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The World Outside by Eva Wiseman

The World Outside

by Eva Wiseman

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An absorbing story centered on a teen belonging to a Lubavitcher Hasidic sect in Crown Heights, Brooklyn. The depiction of this Hasidic community is often fascinating but the narrative suffers from unconvincing plot developments and other contrivances. The racial tensions between the Hasids and their black neighbors also lacks explanation and depth. ( )
  Sullywriter | May 22, 2015 |
Not great. Poorly developed characters and a number of factual errors about locations in New York City. Several other books about American Hasidim do a much better job. ( )
  sparemethecensor | Feb 11, 2015 |
This review was written for LibraryThing Early Reviewers.
I requested this book because I really like reading about different religions, and I like reading religious fiction. However, this book was written for children, and does not bridge the divide between an adult reader and a child reader. There have been a lot of cross over young adult fiction into the adult market and this book simply does not do a good job holding interest for the adult reader.

Generally, I think that a much younger person would enjoy this book. However, it seems likely that most high schoolers would find this book below their level. Possibly students in middle school would get the most enjoyment out of this book. ( )
  Crissyreads | Jul 19, 2014 |
This review was written for LibraryThing Early Reviewers.
Chanie Altman loves to sing, but she knows she will never be able to perform. In her strict Lubavich community, women are not allowed to sing in front of men unless they are related to them. Chanie has always accepted the strictures of her community and religion, but when she meets David, a Jewish boy from a more progressive background, she begins to imagine what could be possible for her. David encourages her to apply to Julliard, and against all odds, she is granted an audition. Now Chanie must choose: will she leave everything she knows to follow her dream?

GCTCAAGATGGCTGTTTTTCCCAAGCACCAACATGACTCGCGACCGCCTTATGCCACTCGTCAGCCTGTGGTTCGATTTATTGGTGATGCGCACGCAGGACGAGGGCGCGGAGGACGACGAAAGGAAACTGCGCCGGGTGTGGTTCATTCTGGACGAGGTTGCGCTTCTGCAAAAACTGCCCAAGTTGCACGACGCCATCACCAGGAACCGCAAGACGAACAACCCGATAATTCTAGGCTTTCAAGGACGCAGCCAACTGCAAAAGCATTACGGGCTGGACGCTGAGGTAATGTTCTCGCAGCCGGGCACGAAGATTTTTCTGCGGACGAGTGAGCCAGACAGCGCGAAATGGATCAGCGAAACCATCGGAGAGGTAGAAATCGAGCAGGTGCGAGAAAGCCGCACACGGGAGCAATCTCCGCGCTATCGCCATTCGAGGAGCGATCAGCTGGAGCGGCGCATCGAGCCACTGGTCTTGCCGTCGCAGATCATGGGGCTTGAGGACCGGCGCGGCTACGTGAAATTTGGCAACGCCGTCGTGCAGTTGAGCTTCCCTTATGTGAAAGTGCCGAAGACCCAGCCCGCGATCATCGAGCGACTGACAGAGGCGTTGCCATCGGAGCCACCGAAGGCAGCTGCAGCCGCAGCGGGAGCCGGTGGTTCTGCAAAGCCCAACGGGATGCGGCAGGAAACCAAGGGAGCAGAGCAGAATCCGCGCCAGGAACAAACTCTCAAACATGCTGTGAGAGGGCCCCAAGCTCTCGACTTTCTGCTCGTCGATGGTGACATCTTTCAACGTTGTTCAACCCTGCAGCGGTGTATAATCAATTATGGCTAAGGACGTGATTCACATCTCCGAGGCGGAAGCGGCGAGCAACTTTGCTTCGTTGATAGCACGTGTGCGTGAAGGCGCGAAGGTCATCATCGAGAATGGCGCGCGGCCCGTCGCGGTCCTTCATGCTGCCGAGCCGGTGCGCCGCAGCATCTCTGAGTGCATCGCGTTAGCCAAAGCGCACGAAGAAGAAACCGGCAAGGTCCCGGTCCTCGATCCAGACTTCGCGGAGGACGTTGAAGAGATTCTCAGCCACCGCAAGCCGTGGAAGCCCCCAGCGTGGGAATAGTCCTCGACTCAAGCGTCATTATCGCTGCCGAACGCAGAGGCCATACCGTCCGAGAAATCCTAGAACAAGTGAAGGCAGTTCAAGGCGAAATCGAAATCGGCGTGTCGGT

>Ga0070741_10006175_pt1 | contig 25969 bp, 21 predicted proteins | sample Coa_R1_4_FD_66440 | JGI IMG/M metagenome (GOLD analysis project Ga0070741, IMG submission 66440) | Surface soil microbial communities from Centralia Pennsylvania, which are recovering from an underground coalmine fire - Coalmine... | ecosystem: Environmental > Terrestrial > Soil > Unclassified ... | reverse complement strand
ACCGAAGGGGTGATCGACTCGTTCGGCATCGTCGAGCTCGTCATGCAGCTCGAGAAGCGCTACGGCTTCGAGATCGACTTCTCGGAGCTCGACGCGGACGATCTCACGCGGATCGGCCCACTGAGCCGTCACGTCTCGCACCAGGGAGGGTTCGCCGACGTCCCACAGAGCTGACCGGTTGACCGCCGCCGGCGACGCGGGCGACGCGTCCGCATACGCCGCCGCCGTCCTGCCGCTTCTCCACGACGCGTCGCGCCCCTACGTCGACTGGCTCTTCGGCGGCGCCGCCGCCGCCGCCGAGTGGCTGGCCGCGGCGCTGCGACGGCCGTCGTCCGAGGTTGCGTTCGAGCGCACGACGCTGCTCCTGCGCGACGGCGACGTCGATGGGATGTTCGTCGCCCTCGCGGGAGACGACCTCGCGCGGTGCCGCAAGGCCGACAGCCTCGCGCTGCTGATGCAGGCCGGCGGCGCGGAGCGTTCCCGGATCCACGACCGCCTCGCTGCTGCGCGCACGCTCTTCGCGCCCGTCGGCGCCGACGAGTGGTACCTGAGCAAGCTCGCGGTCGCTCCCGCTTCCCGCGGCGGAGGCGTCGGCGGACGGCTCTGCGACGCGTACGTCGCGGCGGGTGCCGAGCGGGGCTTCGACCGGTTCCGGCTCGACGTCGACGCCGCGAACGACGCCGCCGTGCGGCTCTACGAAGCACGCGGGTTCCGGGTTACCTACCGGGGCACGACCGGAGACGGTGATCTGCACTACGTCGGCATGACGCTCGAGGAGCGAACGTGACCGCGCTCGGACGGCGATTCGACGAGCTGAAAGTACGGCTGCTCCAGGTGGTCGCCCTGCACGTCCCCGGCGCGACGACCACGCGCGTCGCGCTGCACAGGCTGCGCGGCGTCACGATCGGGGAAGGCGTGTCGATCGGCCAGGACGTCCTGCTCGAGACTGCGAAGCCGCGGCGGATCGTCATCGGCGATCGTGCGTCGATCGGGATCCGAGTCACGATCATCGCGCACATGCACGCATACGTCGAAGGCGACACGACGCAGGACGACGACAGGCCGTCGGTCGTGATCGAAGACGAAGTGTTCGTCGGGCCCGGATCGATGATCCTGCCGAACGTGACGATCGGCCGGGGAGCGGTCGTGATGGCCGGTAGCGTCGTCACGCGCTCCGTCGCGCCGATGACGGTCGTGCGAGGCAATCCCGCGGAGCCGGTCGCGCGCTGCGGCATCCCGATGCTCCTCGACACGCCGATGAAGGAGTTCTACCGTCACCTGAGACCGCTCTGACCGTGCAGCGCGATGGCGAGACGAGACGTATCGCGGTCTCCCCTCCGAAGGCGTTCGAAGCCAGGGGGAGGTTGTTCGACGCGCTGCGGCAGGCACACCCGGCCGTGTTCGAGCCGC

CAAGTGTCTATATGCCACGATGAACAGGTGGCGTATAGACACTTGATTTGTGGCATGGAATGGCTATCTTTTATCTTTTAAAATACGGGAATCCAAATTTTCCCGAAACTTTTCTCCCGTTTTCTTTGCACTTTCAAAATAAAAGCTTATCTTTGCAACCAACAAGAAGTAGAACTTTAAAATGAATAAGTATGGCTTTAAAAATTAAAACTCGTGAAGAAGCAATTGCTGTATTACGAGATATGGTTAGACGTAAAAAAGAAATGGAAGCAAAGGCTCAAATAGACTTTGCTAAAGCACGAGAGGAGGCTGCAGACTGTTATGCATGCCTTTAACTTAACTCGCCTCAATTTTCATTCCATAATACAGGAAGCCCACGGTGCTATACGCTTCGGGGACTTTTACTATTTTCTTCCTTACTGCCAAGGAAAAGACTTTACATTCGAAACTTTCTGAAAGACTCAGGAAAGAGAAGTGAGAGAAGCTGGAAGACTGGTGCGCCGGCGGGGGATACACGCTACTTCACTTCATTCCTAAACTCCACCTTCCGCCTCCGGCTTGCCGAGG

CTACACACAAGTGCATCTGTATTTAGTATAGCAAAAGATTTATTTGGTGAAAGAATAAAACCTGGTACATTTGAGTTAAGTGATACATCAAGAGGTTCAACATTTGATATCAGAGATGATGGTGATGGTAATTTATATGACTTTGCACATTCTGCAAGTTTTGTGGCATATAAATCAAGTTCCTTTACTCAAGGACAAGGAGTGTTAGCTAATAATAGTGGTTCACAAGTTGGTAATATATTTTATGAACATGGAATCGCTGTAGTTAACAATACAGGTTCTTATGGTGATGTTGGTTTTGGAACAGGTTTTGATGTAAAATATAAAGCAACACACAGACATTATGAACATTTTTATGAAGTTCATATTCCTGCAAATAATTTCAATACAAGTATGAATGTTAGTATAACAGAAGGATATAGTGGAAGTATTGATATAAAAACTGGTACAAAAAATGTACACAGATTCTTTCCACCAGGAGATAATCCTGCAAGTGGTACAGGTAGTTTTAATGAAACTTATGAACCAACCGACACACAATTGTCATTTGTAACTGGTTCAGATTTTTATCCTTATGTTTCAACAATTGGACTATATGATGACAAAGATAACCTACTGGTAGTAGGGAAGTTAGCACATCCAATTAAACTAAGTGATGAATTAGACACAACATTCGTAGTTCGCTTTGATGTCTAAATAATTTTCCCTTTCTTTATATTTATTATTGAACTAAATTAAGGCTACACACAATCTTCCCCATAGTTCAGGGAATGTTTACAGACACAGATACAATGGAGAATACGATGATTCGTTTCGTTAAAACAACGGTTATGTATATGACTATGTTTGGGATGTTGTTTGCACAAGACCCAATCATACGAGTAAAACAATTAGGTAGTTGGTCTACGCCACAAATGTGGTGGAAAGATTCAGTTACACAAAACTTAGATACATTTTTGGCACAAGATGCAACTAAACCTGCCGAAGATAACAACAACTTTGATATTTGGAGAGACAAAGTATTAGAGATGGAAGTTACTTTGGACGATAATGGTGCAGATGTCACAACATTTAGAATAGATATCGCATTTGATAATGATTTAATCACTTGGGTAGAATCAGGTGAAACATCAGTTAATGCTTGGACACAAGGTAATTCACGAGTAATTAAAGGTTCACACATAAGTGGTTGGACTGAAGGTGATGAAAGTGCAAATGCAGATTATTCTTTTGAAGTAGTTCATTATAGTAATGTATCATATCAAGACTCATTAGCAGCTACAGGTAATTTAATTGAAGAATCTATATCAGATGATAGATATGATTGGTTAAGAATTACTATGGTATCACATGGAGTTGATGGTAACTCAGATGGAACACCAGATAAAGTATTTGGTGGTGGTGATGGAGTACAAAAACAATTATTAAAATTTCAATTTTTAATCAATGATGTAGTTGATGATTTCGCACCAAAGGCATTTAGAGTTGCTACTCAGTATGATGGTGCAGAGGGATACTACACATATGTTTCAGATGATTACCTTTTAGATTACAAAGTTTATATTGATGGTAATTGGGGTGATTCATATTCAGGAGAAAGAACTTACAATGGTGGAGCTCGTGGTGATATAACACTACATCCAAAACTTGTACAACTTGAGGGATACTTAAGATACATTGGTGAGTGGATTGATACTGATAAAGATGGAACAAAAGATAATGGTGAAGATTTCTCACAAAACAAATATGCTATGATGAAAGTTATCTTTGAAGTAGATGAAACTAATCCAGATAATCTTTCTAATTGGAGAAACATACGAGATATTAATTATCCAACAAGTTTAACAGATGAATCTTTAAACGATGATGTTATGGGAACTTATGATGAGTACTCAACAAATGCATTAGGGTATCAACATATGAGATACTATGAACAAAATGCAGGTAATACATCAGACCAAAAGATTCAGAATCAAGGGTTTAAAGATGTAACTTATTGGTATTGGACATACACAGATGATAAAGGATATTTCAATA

I found this book interesting, as I know very little about Chabad or Orthodox Judaism, or about the 1991 Crown Heights Riot, which figures prominently in the book. I think this serves as a good introduction to these topics; it certainly inspired me to do a little more reading about them. On the other hand, I had a hard time believing in the instantaneous attraction between Chanie and David, and the lengths to which he went in order to see her. There were also a few spots where the dialogue was a little stilted. The ending is bittersweet but satisfactory. ( )
  foggidawn | Jun 30, 2014 |
This review was written for LibraryThing Early Reviewers.
A clear picture of life inside a Lubavitcher community. Chanie yearns for the freedom to sing, but the many restrictions of her religion make it a forbidden dream. Although informative, the story had few surprises for me. I almost wished the viewpoint character were one of the other characters, ones who aren't questioning their place in the world. I understand people who find that world too small, but I'd like to have a better sense of the ones who accept it. The love interest also seemed unlikely -- it was hard to see how Chanie inspired that kind of devotion in anyone.
  ejmam | Jun 12, 2014 |
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Amazon.com Product Description (ISBN 0887769810, Hardcover)

An informative and powerful novel, The World Outside explores the life of a teenage girl in a fundamentalist Hasidic community who dreams of a different future.
     Seventeen-year-old Chanie Altman lives the protected life of a Lubavitcher Hasidic girl in Crown Heights, Brooklyn, New York, in 1991. Religion is the most important aspect of her life, and, like other Lubavitcher girls, she is expected to attend a seminary and to marry as soon as she graduates from high school. But Chanie has a beautiful voice and dreams of becoming an opera singer - a profession forbidden to a Hasidic girl. When she meets David, a non-Hasidic Jewish boy, he opens the portals to the world outside her fundamentalist community. The Crown Heights riots break out, and the Lubavitchers are put under siege by their African-American neighbors. A tragedy occurs. Will Chanie stay in the fundamentalist community she has always known in a life that has been prescribed for her, or will she leave it behind to follow her dreams?

(retrieved from Amazon Thu, 12 Mar 2015 17:58:52 -0400)

Like other girls in her tight-knit, religious community, Chanie Altman, is expected to attend a seminary and to marry as soon as she graduates from high school even though she has aspirations to become a famous singer. But as racial tensions explode into riots in Crown Heights, and Chanie's community comes under seige, will she choose to stay in the world she has always known, or will she leave it behind to follow her dreams?… (more)

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